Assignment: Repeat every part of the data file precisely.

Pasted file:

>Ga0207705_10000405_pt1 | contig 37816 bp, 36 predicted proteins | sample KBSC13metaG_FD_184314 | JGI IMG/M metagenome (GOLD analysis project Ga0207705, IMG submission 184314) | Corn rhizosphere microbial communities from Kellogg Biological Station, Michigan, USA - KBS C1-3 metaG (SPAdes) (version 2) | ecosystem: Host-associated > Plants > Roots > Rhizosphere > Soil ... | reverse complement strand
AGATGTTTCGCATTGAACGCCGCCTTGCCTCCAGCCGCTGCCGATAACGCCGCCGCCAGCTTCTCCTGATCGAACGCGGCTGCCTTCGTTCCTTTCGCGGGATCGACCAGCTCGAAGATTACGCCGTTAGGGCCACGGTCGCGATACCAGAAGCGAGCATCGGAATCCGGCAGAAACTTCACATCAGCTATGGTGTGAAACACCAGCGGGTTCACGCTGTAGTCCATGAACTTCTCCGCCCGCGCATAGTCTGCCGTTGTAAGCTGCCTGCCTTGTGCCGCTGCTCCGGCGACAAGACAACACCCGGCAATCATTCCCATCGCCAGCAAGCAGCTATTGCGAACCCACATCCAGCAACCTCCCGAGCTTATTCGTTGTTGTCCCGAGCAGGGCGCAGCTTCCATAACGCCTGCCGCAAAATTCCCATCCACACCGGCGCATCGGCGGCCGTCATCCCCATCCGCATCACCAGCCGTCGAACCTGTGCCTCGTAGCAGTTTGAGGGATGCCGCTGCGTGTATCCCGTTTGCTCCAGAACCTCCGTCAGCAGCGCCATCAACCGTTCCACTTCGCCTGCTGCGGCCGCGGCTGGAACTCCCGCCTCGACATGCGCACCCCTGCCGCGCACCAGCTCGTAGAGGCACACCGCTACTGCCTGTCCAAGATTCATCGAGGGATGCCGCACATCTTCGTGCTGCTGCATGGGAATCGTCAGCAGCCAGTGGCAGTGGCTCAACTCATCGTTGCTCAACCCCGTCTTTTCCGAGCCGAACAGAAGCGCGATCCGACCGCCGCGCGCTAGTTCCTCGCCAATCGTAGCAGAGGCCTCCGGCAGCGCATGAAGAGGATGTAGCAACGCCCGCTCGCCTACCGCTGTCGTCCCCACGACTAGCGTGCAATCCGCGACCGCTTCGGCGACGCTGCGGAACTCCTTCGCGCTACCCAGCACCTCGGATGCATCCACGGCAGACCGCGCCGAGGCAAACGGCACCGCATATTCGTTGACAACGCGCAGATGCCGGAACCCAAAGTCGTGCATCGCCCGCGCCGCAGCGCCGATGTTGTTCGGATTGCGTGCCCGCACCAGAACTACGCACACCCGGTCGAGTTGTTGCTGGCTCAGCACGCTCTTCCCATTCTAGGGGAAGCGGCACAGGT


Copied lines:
>Ga0207705_10000405_pt1 | contig 37816 bp, 36 predicted proteins | sample KBSC13metaG_FD_184314 | JGI IMG/M metagenome (GOLD analysis project Ga0207705, IMG submission 184314) | Corn rhizosphere microbial communities from Kellogg Biological Station, Michigan, USA - KBS C1-3 metaG (SPAdes) (version 2) | ecosystem: Host-associated > Plants > Roots > Rhizosphere > Soil ... | reverse complement strand
AGATGTTTCGCATTGAACGCCGCCTTGCCTCCAGCCGCTGCCGATAACGCCGCCGCCAGCTTCTCCTGATCGAACGCGGCTGCCTTCGTTCCTTTCGCGGGATCGACCAGCTCGAAGATTACGCCGTTAGGGCCACGGTCGCGATACCAGAAGCGAGCATCGGAATCCGGCAGAAACTTCACATCAGCTATGGTGTGAAACACCAGCGGGTTCACGCTGTAGTCCATGAACTTCTCCGCCCGCGCATAGTCTGCCGTTGTAAGCTGCCTGCCTTGTGCCGCTGCTCCGGCGACAAGACAACACCCGGCAATCATTCCCATCGCCAGCAAGCAGCTATTGCGAACCCACATCCAGCAACCTCCCGAGCTTATTCGTTGTTGTCCCGAGCAGGGCGCAGCTTCCATAACGCCTGCCGCAAAATTCCCATCCACACCGGCGCATCGGCGGCCGTCATCCCCATCCGCATCACCAGCCGTCGAACCTGTGCCTCGTAGCAGTTTGAGGGATGCCGCTGCGTGTATCCCGTTTGCTCCAGAACCTCCGTCAGCAGCGCCATCAACCGTTCCACTTCGCCTGCTGCGGCCGCGGCTGGAACTCCCGCCTCGACATGCGCACCCCTGCCGCGCACCAGCTCGTAGAGGCACACCGCTACTGCCTGTCCAAGATTCATCGAGGGATGCCGCACATCTTCGTGCTGCTGCATGGGAATCGTCAGCAGCCAGTGGCAGTGGCTCAACTCATCGTTGCTCAACCCCGTCTTTTCCGAGCCGAACAGAAGCGCGATCCGACCGCCGCGCGCTAGTTCCTCGCCAATCGTAGCAGAGGCCTCCGGCAGCGCATGAAGAGGATGTAGCAACGCCCGCTCGCCTACCGCTGTCGTCCCCACGACTAGCGTGCAATCCGCGACCGCTTCGGCGACGCTGCGGAACTCCTTCGCGCTACCCAGCACCTCGGATGCATCCACGGCAGACCGCGCCGAGGCAAACGGCACCGCATATTCGTTGACAACGCGCAGATGCCGGAACCCAAAGTCGTGCATCGCCCGCGCCGCAGCGCCGATGTTGTTCGGATTGCGTGCCCGCACCAGAACTACGCACACCCGGTCGAGTTGTTGCTGGCTCAGCACGCTCTTCCCATTCTAGGGGAAGCGGCACAGGT